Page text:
Valbenazine Significantly Decreases Tardive Dyskinesia in Patients With Schizophrenia

April 10, 2017

TAMPA, Fla -- April 10, 2017 -- Valbenazine, administered once daily, can significantly reduce tardive dyskinesia in patients with schizophrenia, schizoaffective disorder, and mood disorder, according to a study published in the American Journal of Psychiatry.

“One approach to managing tardive dyskinesia is to discontinue antipsychotic treatment or reduce the dosage, but these options are not always feasible, because withdrawal can exacerbate tardive dyskinesia symptoms or have a negative impact on psychiatric status,” said Robert A. Hauser, MD, University of South Florida, Tampa, Florida. “Moreover, tardive dyskinesia symptoms often persist even after discontinuation or dosage reduction.”

In a 6-week double-blind study, 225 patients with schizophrenia, schizoaffective disorder or a mood disorder who had moderate or severe tardive dyskinesia were randomised in a 1:1:1 ratio to receive once-daily placebo, valbenazine 40 mg/day or valbenazine 80 mg/day.

The primary endpoint was change from baseline to week 6 on the Abnormal Involuntary Movement Scale (AIMS) dyskinesia score (items 1-7), as assessed by blinded central AIMS video raters.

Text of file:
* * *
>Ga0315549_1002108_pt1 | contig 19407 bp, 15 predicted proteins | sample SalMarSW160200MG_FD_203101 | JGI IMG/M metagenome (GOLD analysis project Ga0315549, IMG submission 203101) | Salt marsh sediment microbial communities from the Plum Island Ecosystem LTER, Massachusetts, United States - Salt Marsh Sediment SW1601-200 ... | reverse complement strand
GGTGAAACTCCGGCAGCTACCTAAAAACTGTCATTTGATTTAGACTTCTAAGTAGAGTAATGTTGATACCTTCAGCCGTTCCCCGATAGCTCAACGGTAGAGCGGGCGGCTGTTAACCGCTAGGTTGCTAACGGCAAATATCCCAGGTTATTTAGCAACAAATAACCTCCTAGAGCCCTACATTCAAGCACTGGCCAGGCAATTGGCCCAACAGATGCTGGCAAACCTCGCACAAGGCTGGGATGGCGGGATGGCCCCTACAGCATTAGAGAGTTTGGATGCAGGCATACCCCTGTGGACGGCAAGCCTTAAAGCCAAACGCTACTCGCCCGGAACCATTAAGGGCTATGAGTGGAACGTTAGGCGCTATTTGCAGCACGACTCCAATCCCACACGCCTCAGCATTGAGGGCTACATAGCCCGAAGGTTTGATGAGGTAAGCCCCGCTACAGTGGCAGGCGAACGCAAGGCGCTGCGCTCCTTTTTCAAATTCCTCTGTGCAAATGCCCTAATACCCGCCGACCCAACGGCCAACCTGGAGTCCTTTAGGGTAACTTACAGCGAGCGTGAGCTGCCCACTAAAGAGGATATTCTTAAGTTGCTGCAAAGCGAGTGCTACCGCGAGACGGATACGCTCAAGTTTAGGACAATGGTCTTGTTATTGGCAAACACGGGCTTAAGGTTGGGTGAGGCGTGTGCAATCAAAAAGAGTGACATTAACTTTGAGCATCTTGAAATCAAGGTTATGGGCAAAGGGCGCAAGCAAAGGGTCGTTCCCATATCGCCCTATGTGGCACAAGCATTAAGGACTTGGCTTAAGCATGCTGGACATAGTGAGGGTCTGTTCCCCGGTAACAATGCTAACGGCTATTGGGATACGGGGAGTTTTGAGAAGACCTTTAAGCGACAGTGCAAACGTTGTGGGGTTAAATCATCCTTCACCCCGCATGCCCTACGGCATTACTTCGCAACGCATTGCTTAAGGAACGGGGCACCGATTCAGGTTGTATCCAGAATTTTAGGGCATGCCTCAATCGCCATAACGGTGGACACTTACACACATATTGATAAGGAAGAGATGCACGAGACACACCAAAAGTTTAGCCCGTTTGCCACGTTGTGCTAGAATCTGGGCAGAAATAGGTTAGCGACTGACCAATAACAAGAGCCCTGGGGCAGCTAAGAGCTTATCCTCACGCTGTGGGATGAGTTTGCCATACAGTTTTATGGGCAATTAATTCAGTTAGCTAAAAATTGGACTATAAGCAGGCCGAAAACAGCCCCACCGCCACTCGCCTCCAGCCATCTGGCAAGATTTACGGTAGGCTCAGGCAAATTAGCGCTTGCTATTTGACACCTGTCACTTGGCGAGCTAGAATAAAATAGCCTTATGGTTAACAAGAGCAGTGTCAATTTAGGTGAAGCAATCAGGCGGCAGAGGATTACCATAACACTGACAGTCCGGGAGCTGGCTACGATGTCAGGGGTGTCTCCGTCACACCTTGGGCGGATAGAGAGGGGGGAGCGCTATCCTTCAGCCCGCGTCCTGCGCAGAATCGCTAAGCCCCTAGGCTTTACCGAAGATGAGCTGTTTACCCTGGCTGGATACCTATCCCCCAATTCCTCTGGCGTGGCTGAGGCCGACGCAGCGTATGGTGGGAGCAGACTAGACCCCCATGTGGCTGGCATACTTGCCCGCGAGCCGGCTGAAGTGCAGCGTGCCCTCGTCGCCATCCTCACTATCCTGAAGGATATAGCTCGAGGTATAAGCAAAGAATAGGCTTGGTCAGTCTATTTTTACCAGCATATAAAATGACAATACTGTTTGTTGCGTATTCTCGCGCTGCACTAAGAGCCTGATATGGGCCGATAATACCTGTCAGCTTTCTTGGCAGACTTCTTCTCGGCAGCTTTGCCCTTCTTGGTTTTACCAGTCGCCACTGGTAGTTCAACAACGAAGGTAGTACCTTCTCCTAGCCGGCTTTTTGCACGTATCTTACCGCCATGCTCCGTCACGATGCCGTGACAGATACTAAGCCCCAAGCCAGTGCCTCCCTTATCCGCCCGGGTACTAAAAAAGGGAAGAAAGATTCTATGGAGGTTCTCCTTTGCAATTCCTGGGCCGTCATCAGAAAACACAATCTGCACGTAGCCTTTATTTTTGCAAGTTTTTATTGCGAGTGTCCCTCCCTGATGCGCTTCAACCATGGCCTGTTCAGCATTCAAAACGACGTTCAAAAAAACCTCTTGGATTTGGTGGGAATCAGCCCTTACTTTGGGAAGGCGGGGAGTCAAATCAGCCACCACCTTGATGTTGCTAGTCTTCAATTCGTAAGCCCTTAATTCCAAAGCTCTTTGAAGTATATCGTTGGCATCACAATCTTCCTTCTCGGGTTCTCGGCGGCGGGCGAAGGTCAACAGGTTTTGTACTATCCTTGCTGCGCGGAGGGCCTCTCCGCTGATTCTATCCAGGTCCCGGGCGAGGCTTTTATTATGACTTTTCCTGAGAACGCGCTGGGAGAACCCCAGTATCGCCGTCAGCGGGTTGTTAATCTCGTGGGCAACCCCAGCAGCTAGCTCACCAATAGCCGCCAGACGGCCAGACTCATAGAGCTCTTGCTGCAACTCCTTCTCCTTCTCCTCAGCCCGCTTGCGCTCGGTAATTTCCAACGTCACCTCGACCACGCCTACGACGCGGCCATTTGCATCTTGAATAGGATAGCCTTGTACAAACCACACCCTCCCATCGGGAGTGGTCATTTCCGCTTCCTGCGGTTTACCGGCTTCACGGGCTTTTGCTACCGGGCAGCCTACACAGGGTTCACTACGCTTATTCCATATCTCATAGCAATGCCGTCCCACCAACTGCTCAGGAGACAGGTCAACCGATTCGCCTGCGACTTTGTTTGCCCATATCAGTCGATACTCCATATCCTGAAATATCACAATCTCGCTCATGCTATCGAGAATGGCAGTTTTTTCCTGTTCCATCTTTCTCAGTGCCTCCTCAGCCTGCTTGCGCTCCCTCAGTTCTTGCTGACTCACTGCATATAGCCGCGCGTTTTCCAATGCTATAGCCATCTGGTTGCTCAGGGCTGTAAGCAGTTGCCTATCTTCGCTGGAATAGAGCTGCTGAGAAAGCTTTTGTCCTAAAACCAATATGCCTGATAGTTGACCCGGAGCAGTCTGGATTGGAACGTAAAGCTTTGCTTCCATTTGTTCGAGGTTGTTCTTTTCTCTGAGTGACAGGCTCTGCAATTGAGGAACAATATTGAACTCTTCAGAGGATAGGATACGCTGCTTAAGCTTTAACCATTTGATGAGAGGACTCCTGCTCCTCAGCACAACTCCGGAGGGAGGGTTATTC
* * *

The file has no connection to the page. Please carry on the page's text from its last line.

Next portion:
A total of 205 patients completed the study. Least squares mean change from baseline to week 6 in AIMS dyskinesia score was -3.2 for the 80 mg group, compared with -0.1 for the placebo group.

AIMS dyskinesia score was only reduced by -1.9 in the valbenazine 40 mg/day group.

The incidence of adverse events was consistent with previous studies. Drowsiness, restlessness and dry mouth were reported as adverse effects.

“Once-daily valbenazine significantly improved tardive dyskinesia in patients with underlying schizophrenia, schizoaffective disorder, or mood disorder,” the authors wrote. “Valbenazine was generally well tolerated, and psychiatric status remained stable.”

The researchers noted that longer trials are necessary to understand the long-term effects of valbenazine in patients with tardive dyskinesia.

SOURCE: University of South Florida

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